The power of the Myanmar military junta is threatened due to rebel attacks. Photo/Reuters
YANGON – Myanmar’s ruling military faces attacks on multiple fronts in its border regions as an alliance of ethnic minority rebel groups joins pro-democracy fighters to try to seize territory and challenge the junta’s rule.
Apart from that, the military junta is also under pressure from fellow ASEAN members. This makes it difficult for the Myanmar military junta to carry out diplomacy, even though it has full support from Russia and China.
The following are 4 reasons why the power of the Myanmar military junta is threatened.
1. Coordinated Attacks by Ethnic Minority Rebels
According to Reuters, on October 27, an alliance of ethnic minority groups launched coordinated attacks on military posts in northern Shan State bordering China and captured several towns, in an operation they called 1027, referring to the date the attack began.
The Three Brotherhood Alliance, as the group is known, said its aim was “to protect civilian lives, assert our right to self-defense, maintain control of our territory and respond decisively to ongoing artillery and airstrikes” by junta.
The agency is also “dedicated to eradicating the oppressive military dictatorship”, he said, and is committed to fighting online gambling fraud hubs on the Myanmar-China border, involving thousands of foreign workers, many against their will.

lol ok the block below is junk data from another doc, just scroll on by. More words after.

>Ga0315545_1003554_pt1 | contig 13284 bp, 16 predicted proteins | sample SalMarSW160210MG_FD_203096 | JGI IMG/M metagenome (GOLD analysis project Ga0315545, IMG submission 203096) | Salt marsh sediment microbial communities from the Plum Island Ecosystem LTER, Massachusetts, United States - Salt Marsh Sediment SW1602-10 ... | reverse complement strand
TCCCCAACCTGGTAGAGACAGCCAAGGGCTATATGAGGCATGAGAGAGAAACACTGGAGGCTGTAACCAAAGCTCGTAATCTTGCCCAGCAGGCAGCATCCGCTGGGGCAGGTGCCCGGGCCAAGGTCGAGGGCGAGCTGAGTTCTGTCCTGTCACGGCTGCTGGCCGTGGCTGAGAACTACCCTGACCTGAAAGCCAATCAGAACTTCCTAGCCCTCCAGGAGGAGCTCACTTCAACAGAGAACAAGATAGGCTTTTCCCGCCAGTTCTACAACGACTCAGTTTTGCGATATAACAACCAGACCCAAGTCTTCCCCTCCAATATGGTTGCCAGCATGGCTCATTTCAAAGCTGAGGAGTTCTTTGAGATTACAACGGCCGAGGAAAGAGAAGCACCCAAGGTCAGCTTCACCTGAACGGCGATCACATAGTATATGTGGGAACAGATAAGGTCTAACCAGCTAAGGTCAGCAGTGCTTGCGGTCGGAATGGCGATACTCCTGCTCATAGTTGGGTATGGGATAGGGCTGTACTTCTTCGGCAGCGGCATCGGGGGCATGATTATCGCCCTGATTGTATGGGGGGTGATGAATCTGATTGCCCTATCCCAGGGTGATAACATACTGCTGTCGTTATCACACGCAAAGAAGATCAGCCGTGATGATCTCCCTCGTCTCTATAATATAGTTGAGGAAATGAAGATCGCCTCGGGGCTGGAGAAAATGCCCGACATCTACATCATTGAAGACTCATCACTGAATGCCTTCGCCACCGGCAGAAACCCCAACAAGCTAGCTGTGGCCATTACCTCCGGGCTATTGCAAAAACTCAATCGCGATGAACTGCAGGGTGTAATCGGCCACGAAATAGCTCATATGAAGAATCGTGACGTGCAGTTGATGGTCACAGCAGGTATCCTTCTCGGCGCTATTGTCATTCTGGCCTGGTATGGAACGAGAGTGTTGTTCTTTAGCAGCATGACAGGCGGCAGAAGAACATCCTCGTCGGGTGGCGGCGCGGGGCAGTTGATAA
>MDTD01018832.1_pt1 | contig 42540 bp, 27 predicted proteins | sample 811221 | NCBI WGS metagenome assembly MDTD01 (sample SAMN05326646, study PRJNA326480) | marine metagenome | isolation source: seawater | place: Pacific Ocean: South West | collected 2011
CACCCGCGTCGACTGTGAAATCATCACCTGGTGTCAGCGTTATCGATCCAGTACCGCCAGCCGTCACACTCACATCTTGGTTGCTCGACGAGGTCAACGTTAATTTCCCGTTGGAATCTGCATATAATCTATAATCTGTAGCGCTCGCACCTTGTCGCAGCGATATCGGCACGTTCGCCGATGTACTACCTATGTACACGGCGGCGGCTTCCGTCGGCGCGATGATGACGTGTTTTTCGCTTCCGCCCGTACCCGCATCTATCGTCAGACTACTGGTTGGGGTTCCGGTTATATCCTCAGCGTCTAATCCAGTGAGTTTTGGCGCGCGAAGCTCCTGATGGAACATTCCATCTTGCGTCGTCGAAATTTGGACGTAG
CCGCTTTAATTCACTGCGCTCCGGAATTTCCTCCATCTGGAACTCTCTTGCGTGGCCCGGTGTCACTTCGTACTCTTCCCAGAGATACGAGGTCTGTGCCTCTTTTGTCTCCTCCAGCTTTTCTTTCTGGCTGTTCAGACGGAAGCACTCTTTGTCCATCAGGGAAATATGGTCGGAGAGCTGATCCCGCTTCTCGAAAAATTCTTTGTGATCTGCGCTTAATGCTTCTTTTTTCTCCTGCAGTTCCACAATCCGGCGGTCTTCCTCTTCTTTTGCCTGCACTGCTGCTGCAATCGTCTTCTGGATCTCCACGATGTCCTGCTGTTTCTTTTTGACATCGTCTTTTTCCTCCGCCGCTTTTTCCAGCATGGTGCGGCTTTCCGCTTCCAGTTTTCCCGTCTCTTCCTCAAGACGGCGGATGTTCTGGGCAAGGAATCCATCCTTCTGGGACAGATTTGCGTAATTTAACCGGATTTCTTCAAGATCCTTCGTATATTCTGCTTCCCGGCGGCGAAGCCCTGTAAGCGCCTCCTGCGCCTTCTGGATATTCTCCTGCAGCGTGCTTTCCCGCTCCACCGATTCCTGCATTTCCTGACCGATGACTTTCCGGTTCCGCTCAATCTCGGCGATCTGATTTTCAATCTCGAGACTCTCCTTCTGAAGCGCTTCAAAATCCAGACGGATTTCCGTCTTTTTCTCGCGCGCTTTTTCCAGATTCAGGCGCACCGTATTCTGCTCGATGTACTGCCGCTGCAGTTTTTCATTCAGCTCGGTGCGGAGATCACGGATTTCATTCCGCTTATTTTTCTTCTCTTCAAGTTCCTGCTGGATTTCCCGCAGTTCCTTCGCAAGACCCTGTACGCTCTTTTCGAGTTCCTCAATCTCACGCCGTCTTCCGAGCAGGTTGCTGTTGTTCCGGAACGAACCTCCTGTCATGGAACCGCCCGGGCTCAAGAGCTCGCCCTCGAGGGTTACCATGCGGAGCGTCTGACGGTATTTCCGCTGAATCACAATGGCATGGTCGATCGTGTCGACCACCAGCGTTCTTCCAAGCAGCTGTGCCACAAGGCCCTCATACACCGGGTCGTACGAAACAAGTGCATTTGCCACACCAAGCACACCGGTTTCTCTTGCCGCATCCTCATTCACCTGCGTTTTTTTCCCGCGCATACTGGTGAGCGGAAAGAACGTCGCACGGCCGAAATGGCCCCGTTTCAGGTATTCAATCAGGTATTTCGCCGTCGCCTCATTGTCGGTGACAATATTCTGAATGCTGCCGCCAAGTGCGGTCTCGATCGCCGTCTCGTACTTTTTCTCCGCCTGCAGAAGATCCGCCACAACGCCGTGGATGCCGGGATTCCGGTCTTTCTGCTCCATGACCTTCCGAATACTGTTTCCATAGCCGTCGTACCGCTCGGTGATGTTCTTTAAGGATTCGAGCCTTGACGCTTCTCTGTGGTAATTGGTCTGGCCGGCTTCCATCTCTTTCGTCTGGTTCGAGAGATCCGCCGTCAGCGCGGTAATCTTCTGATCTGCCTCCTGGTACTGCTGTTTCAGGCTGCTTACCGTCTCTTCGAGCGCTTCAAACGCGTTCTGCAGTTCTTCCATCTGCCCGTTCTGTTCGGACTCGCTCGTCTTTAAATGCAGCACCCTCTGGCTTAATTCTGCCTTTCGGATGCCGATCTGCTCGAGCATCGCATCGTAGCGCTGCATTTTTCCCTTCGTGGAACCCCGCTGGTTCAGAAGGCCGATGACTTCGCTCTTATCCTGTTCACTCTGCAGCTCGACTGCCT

China, which has significant influence in the region, has pushed for an end to the fighting and has pressured the junta to dismantle illicit businesses that have turned many Chinese citizens into victims of fraud, some even into slavery. Some analysts and diplomats say the 1027 attack would not have been possible without China’s permission.
2. Three Rebel Groups Move Together
Although fighting has occurred in several regions in Myanmar since the generals seized power in a 2021 coup, the scale of the new offensive represents the biggest military challenge to junta rule, expanding the junta’s power in several areas.
The alliance consists of three groups with extensive combat experience – the Myanmar National Democratic Alliance Army (MNDAA), the Ta’ang National Liberation Army (TNLA) and the Arakan Army (AA).
Importantly, they were also joined by members of the people’s defense forces, a loosely organized movement supported by Myanmar’s parallel National Unity Government (NUG). This suggests a level of planning and coordination not seen since the coup, with militias also assisting by thwarting military supply efforts.
The attacks in Shan State were followed by the AA opening a front against the military in its base in Rakhine State, despite a ceasefire agreed a year ago, by attacks by rebels in Kayah State bordering Thailand, and the Sagaing region and Chin State, which borders the state. India.
3. Myanmar’s military is in decline
It is too early to predict the extent to which military rule in other countries will be threatened, analysts say.
The generals have ruled Myanmar for five of the past six decades and have a track record of combining battlefield power with a divide-and-rule strategy to control from the center and rein in major insurgencies on the borders.